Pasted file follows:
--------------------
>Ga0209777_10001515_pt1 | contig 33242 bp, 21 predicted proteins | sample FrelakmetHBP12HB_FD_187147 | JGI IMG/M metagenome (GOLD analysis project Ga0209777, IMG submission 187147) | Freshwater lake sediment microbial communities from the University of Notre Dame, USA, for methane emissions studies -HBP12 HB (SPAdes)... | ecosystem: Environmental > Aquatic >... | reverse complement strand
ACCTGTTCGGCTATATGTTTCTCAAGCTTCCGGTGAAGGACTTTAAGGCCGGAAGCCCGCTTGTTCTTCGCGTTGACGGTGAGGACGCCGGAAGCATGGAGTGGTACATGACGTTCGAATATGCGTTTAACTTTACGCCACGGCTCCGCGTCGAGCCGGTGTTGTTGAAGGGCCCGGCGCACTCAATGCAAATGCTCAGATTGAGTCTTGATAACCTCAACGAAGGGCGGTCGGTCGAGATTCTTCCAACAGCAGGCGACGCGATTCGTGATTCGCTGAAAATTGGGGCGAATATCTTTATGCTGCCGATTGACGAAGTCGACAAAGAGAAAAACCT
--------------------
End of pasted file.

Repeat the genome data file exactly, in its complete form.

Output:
>Ga0209777_10001515_pt1 | contig 33242 bp, 21 predicted proteins | sample FrelakmetHBP12HB_FD_187147 | JGI IMG/M metagenome (GOLD analysis project Ga0209777, IMG submission 187147) | Freshwater lake sediment microbial communities from the University of Notre Dame, USA, for methane emissions studies -HBP12 HB (SPAdes)... | ecosystem: Environmental > Aquatic >... | reverse complement strand
ACCTGTTCGGCTATATGTTTCTCAAGCTTCCGGTGAAGGACTTTAAGGCCGGAAGCCCGCTTGTTCTTCGCGTTGACGGTGAGGACGCCGGAAGCATGGAGTGGTACATGACGTTCGAATATGCGTTTAACTTTACGCCACGGCTCCGCGTCGAGCCGGTGTTGTTGAAGGGCCCGGCGCACTCAATGCAAATGCTCAGATTGAGTCTTGATAACCTCAACGAAGGGCGGTCGGTCGAGATTCTTCCAACAGCAGGCGACGCGATTCGTGATTCGCTGAAAATTGGGGCGAATATCTTTATGCTGCCGATTGACGAAGTCGACAAAGAGAAAAACCT